Right here, in this congregation, in the midst of all of you, I have experienced the Mysterium Tremendum, a holy trembling in the presence of God.

And, in all of these moments, and so many, many more, I have been keenly aware of the vastness of the Divine and I have been deeply moved by the ways in which each of you is an expression of It, an incarnation of the Mystery, an embodiment of God. Bearing witness to your sacred place in the place of all things is beautiful, indeed. And I have been changed, because of you, for the better. And the hymn of awe, and of thanksgiving, and of praise, the song of the ancient Psalmist, rises up within me.

         When I look at your heavens, O God, the work of your hands,
         the moon and the stars which you have created—
        who are we that you should be mindful of us,
        that you should care for us?
        Yet, you have made us little less than the gods
        and crowned us with glory and honor.
        You have given us responsibility for the works of your hands,
putting all things under our care: all sheep and oxen,
        also the beasts of the field; the birds of the air, the fishes of the sea,
        and whatever swims the paths of the seas.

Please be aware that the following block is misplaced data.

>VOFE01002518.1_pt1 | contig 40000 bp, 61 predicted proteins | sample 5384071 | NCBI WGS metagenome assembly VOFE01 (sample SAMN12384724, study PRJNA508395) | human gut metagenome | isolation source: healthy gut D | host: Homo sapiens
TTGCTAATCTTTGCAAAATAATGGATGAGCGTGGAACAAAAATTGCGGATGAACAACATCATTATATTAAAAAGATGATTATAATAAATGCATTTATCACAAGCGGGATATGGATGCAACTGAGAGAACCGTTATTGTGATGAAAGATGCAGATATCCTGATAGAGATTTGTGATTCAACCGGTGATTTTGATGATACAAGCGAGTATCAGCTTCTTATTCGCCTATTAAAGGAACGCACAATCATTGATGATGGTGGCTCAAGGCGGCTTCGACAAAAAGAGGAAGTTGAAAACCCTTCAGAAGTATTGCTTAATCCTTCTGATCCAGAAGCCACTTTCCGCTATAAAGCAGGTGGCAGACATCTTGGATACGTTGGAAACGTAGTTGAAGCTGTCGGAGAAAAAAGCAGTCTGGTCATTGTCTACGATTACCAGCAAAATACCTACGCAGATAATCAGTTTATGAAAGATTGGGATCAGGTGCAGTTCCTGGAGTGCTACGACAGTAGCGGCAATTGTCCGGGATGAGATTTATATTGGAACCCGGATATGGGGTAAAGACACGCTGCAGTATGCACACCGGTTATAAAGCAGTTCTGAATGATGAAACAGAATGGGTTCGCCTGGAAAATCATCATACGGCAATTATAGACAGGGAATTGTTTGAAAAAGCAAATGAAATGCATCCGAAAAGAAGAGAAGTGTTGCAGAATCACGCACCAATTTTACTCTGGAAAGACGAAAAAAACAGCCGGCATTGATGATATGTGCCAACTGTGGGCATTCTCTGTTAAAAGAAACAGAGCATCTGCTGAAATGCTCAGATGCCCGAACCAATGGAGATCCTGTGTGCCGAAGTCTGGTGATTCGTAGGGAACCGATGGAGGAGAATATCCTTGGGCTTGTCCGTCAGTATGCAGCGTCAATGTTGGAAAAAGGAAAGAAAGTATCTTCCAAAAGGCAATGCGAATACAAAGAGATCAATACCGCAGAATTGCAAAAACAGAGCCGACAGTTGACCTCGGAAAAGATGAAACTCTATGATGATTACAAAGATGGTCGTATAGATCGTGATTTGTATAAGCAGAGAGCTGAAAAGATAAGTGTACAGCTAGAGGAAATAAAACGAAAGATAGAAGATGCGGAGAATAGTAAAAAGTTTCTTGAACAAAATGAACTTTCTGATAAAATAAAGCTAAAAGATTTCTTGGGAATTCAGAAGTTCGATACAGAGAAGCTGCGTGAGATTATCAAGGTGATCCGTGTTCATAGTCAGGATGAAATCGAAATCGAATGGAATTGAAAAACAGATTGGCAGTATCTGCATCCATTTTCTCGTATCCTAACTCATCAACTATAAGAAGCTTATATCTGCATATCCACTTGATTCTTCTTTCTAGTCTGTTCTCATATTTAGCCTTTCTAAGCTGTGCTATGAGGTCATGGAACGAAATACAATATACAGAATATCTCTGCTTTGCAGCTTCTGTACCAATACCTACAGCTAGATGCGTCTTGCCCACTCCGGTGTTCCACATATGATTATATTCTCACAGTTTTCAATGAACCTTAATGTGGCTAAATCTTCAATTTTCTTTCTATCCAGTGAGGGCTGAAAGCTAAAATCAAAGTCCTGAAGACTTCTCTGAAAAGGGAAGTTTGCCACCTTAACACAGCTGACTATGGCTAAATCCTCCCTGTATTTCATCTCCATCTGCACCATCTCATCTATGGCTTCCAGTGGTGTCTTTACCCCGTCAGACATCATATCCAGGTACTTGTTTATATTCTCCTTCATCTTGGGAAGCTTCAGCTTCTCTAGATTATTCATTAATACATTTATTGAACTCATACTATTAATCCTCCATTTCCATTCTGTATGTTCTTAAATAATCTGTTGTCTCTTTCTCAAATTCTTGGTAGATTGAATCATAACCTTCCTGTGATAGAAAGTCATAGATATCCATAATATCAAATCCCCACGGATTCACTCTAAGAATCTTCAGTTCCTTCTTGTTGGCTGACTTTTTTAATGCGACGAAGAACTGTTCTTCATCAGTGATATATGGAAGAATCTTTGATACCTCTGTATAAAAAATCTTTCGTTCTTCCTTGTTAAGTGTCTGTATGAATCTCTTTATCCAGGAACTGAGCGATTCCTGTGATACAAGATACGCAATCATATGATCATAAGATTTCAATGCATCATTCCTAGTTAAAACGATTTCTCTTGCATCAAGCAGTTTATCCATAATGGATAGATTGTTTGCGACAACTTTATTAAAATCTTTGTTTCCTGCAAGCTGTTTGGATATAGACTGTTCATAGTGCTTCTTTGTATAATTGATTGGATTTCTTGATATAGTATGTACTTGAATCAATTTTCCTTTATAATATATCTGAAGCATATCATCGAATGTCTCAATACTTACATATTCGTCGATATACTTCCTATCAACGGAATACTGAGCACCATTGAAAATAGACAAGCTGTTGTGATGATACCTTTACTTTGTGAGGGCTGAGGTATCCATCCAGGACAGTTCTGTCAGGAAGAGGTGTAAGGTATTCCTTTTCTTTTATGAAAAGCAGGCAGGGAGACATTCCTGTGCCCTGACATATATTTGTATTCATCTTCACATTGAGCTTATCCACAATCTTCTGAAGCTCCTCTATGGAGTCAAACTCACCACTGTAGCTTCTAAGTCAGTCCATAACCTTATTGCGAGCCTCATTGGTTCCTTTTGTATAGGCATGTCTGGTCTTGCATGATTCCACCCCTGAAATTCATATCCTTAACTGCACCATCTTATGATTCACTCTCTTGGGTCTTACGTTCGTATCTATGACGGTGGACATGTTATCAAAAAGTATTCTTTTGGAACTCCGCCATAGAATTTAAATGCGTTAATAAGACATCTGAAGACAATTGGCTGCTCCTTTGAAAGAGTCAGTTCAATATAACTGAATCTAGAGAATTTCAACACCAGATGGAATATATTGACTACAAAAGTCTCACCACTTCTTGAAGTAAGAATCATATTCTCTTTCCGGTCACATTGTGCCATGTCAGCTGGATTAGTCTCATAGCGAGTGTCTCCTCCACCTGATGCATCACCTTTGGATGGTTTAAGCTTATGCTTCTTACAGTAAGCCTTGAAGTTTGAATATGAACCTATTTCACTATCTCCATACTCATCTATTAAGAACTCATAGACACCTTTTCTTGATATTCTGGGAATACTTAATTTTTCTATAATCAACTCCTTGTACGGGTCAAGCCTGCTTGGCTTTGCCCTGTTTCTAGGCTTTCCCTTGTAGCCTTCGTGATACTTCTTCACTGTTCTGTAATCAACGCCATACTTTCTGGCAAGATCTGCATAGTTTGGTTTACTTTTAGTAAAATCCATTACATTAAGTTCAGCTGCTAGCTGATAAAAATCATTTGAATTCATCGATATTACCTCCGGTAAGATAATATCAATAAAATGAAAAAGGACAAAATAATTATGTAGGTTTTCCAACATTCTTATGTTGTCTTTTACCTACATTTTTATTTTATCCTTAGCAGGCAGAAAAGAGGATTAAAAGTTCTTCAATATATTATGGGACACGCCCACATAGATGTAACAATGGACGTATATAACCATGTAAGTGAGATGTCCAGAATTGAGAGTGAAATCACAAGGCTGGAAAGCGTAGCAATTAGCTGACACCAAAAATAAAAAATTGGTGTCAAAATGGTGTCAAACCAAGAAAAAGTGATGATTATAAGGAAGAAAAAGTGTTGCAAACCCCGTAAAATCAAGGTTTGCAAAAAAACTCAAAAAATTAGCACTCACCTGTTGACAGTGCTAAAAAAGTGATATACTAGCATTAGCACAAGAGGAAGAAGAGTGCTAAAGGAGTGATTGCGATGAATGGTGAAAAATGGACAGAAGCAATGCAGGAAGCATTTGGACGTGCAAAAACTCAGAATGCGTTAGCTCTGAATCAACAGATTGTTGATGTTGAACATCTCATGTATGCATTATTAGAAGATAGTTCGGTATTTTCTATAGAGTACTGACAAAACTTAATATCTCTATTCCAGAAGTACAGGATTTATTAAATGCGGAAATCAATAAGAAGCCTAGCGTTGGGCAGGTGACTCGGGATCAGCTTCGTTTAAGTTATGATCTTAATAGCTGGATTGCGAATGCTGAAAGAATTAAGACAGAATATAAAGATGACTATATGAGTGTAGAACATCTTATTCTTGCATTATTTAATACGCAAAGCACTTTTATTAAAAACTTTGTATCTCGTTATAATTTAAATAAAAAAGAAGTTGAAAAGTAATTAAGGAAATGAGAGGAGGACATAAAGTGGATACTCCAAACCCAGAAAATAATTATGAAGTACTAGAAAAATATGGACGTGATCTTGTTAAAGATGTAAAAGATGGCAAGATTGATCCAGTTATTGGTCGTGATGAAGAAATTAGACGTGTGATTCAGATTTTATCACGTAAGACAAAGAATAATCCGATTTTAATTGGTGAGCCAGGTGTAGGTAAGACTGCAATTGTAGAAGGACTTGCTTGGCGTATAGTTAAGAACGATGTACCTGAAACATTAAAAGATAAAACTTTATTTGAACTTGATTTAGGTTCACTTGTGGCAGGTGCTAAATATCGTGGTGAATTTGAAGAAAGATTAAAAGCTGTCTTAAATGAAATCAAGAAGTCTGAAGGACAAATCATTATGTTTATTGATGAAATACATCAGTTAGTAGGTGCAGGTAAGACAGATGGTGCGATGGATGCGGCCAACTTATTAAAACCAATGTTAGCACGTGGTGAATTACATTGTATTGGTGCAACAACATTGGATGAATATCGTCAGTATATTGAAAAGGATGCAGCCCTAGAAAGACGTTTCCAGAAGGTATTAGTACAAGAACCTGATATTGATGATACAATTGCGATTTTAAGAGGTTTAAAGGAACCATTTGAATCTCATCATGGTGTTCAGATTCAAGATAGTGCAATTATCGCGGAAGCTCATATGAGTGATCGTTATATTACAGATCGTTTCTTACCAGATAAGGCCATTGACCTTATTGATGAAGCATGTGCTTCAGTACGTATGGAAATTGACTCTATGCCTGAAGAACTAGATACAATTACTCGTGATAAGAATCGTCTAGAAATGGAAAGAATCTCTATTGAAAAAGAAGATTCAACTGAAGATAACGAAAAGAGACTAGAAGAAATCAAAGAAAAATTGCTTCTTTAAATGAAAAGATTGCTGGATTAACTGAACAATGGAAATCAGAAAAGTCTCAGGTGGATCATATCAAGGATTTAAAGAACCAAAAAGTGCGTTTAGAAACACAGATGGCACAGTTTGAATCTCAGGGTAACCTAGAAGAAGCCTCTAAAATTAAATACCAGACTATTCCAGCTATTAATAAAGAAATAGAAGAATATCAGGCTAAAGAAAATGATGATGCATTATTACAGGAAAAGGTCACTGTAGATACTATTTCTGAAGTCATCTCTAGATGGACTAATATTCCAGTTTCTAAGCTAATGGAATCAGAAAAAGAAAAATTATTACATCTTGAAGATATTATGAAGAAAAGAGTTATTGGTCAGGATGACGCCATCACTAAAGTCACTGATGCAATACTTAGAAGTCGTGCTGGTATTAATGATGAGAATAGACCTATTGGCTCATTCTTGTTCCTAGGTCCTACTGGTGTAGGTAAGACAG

To have been with you for 11 and a half years has been, for me, a great and humbling privilege. To have been invited into your lives, and into your homes, and into your hospital rooms; to have kept vigil at the bedsides of your beloveds; to have held your children and buried your loved ones; to have walked with you through the valleys of the shadows, and to have celebrated with you your joyful summits; to have accompanied you on holy and healing journeys, is to have experienced a holy trembling in the presence of the Mystery in your presence over and over again.

In your vulnerability, I have known more deeply my own. In your strength, I have been made stronger. In your faces, I have come to know more fully the face of God, and for all of these blessings, I return thanks.

As I wend my way to the ocean and to the Island in the weeks ahead, and for all the years to come, please know that I will carry you with me in my heart and hold you in my prayers, remembering you always with unceasing love

Now lay thine ear against this golden sand, and thou shalt hear the music of the sea,
those hollow tunes it plays against the land—I have lain hours, and fancied in its tone
I have heard the languages of ages gone.
East and by North send thine eyes forth, over waves with great whales foaming,
where sportive seals dance their wild reels through mighty flood-tides roaming.

And with the Psalmist of old, in awe and thanksgiving and praise, I shall remember you and sing: “O God, our God, how glorious is your name in all the earth!”

May it be so.